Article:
2. Consider the
which has a root at .
2 (a). Use the Newton-Raphson formula to find the root. Use the starting value
2 (b). Use Halley's formula to find the root. Use the starting value
Solution 2 (b).
Now we will investigate Halley's iteration for finding square roots.
Form the Halley iteration function h(x).
We start the iteration with and carry 100 digits in the computations, by telling Mathematica the precision of by issuing the command p = N[,100]. Next, a short program is written to compute the first five terms in the iteration:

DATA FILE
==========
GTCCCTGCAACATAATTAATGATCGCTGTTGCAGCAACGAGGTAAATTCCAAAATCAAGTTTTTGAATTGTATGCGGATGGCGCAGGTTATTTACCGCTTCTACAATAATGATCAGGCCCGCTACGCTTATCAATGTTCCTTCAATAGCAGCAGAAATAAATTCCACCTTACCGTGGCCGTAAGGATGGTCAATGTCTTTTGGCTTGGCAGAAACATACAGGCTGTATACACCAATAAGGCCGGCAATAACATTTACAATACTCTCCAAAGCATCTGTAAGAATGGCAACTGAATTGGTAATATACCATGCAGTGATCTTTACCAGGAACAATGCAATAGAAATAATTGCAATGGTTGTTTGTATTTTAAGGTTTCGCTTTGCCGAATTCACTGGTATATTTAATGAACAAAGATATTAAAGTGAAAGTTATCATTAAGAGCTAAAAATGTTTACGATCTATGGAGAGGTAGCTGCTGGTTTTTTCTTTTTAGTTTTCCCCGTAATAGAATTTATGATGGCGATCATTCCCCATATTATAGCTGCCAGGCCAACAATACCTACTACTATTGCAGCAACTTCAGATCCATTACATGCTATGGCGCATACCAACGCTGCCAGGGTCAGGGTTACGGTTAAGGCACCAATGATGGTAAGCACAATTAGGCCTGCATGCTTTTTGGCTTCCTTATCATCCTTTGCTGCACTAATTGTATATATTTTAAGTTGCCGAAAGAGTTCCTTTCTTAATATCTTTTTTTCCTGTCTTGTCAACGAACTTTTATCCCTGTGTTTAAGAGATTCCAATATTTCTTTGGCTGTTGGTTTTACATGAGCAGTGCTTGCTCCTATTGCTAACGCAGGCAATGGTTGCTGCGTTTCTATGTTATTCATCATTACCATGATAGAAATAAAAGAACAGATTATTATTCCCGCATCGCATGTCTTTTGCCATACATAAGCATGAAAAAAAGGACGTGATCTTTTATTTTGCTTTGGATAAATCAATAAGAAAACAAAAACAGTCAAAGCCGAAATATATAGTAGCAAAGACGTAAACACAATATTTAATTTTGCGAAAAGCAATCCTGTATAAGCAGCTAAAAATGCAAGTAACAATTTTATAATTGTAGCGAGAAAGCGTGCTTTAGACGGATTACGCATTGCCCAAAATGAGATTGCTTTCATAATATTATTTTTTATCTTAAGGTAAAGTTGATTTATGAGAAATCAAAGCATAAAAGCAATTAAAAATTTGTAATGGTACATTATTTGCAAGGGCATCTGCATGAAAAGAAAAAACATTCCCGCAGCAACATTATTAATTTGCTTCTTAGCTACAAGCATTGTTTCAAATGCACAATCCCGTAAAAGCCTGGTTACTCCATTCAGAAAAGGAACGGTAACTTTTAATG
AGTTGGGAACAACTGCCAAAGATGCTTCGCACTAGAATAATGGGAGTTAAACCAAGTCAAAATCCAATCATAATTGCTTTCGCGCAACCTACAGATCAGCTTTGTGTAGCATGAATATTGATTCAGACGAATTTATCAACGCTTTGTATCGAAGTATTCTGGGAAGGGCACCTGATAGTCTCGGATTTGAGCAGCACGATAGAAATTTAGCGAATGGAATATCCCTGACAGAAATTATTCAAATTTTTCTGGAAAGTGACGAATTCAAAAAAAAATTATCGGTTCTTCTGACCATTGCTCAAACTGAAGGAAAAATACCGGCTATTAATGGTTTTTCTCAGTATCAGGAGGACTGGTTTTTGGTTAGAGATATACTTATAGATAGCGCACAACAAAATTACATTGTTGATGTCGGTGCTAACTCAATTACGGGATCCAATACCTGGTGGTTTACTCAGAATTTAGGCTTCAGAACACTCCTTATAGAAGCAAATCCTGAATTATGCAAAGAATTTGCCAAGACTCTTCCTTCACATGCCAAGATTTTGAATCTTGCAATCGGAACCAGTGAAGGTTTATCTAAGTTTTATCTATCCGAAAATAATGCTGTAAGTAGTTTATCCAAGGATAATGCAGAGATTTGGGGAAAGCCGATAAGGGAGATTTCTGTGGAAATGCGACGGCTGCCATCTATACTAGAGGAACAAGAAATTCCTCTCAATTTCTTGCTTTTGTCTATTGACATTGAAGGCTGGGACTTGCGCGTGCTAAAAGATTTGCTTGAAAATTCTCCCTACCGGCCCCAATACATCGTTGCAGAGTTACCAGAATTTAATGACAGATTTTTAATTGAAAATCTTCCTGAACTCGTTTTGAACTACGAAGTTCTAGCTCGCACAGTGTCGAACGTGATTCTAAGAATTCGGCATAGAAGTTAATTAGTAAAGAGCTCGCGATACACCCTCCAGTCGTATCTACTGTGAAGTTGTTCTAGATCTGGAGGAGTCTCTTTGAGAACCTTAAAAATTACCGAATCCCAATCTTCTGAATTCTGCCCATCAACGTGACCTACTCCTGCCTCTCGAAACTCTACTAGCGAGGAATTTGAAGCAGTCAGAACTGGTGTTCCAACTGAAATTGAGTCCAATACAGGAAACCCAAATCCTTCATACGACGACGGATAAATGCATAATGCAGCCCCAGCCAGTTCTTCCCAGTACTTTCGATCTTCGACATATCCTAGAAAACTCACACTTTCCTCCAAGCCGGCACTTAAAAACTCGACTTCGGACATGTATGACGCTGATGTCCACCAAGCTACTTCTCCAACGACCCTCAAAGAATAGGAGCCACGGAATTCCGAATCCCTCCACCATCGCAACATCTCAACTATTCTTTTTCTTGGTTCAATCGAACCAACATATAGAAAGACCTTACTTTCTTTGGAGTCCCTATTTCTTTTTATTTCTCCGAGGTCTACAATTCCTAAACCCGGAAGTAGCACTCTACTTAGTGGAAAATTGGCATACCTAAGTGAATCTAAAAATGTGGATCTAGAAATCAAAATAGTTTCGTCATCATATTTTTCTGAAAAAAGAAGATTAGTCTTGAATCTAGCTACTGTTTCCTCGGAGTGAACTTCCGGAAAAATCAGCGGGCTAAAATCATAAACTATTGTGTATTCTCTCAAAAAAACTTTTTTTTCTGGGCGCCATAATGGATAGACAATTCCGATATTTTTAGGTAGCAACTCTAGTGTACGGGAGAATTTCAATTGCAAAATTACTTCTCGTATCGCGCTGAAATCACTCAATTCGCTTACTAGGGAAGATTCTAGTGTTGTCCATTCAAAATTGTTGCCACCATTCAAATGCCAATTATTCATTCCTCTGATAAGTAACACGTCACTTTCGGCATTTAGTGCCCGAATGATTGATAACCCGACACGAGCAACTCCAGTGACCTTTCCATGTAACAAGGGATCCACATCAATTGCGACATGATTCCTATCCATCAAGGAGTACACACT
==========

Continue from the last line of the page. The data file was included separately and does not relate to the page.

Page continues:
Since the root is known to be exactly we can have Mathematica list the error at each step in the iteration:
Looking at the error, we see that
the number of accurate digits is tripling at each step in the
computations, hence convergence is proceeding
We can conclude that Halley's method is faster than Newton's method.
Verify the convergence rate. At the simple root we can explore the ratio .
Therefore, the Halley iteration is converging cubically.
(c) John H. Mathews 2004